“Oh, Etta James was our mother,” Denis says, happily. “'At Last' was the song for the film from the beginning. Etta James is body and soul, for sure.”

There are many similar scenes in her films, as when shelter is found from a Paris storm in a friendly bar in 35 Shots of Rum, and a dance to the Commodores’ “Nightshift” makes everyone’s relationships clear. Is this drawn from Denis’ own experience of how important a song and a dance can be?

“I did feel things like that in my own body,” she replies, “otherwise how could you ask an actor to feel it? I’m not going to many nightclubs now. I don’t want to be ridiculous. Although I love to dance. I think it’s a great moment where you don’t need words to express yourself. And to tell someone you feel good in his arms, you know?”

Let the Sunshine In’s most terrible twist follows this scene, when Isabelle is persuaded to reject the lover she met in that dance because he’s working class. She’s been caged by her own class, it seems.

“Exactly,” Denis agrees. “Although she’s not even sure she belongs in that class.”

Has Denis felt similarly trapped – or, coming from outside France, do different rules apply? She blows her lips in exasperation at the thought. “In terms of sex, I would say no. Sometimes I know I have been educated. I had always a roof above my head and food on my plate, so in a way my class is a condition of my own being. But when it comes to being attracted by the sexiness of the person, no, class is not that strong. You have a writer in England called DH Lawrence. He shows that sex is probably the best class-breaker.”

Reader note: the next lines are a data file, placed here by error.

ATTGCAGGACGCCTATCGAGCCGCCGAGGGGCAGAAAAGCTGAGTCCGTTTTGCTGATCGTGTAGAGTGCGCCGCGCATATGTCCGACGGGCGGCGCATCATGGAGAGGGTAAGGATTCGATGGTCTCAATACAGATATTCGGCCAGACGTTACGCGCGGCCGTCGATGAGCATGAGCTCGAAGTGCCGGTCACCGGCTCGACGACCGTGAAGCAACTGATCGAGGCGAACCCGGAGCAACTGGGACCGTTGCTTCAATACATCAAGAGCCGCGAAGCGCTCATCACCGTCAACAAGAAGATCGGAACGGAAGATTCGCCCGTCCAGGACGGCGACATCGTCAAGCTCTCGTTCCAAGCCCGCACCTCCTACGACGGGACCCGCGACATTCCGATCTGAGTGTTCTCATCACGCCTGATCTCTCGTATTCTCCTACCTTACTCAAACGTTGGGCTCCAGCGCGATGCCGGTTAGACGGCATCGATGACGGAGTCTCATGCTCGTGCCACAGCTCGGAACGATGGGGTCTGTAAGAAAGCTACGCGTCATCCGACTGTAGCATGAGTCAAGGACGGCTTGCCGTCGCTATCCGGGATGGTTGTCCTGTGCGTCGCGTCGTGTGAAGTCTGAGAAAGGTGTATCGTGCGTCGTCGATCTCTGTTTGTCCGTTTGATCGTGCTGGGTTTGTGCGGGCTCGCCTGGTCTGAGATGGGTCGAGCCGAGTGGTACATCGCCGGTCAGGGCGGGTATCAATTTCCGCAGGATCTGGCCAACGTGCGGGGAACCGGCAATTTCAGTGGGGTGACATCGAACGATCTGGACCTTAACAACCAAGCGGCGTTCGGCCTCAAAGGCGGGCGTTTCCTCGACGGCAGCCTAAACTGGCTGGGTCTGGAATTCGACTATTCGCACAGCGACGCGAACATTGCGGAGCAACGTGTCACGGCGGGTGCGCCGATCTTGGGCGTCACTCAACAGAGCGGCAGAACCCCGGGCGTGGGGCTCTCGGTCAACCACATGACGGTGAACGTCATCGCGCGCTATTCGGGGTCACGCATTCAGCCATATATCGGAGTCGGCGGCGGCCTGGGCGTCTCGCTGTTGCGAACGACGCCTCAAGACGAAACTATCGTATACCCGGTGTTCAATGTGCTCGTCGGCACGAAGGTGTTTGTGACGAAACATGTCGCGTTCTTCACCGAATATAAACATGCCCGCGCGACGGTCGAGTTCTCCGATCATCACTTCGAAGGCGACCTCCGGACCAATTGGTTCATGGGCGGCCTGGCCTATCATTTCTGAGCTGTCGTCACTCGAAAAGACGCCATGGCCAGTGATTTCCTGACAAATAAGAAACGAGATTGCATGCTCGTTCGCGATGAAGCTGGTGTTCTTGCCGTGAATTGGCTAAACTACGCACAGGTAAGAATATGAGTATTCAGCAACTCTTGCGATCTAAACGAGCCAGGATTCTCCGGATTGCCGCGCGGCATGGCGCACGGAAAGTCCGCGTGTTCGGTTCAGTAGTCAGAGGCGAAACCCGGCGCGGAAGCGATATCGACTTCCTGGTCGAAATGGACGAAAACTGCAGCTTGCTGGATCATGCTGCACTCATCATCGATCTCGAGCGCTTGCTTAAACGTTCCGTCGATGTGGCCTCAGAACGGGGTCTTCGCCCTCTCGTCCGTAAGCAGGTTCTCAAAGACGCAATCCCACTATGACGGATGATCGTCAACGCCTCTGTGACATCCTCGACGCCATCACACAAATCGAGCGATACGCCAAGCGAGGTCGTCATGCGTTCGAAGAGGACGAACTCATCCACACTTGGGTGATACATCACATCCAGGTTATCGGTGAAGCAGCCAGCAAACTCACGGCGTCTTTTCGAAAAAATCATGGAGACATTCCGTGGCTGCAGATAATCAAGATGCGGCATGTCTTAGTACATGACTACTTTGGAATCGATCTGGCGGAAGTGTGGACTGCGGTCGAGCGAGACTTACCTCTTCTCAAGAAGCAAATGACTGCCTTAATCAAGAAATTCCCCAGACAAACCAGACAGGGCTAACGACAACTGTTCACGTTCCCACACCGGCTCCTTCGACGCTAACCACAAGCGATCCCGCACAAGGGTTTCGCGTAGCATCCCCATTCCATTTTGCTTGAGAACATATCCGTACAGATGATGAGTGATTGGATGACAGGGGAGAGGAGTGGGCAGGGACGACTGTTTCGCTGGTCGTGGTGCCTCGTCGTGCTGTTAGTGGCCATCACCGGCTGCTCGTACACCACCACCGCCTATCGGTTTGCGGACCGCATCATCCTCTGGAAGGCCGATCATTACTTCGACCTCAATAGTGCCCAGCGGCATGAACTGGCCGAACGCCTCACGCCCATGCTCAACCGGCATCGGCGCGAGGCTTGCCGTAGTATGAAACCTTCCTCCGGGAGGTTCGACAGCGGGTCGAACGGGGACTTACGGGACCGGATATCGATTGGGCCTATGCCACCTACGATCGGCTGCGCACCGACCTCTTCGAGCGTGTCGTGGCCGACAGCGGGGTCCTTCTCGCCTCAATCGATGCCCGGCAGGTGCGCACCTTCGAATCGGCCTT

Denis' films frequently observe a protagonist’s lack of self-knowledge, which ultimately drives them to their doom. In White Material (2009), Isabelle Huppert stubbornly tries to keep her African plantation going even as an escalating civil war’s machete-wielding rebels and ruthless soldiers encroach like licking flames around her land’s edge.

Civil war: Isabelle Huppert in 'White Material' 

In The Intruder (2004), it’s Michel Sibor’s enigmatic, ageing man who tries to begin again by buying a new heart and returning to South Seas haunts where he’s wholly unwelcome. Beau Travail – based on Herman Melville's Billy Budd – sees Denis Lavant’s Foreign Legion officer jealously drive himself and Gregoire Colin’s beautiful young recruit to destruction.

Isabelle’s romantic travails are less harsh in their consequences, but she seems equally blind to her best interests, blown off course by comments from friends and lovers. For all her intellect, are we watching a woman who’s unaware of herself?

“Oh no, I don’t think so,” Denis says. “The guy in The Intruder, for instance, is such a masculine character, with a narrow flow of feelings. It’s exactly the opposite with Isabelle.”

Still, it’s hard not to shout at the screen when Isabelle complains to a friend that she’s coming to the end of love, even as a procession of romantic candidates queue for the job, including the boorish banker whose “bastard” nature is enough to turn her on, a successful actor, the dancer in the club, her ex-husband, and 35 Shots of Rum’s cameoing Alex Descas.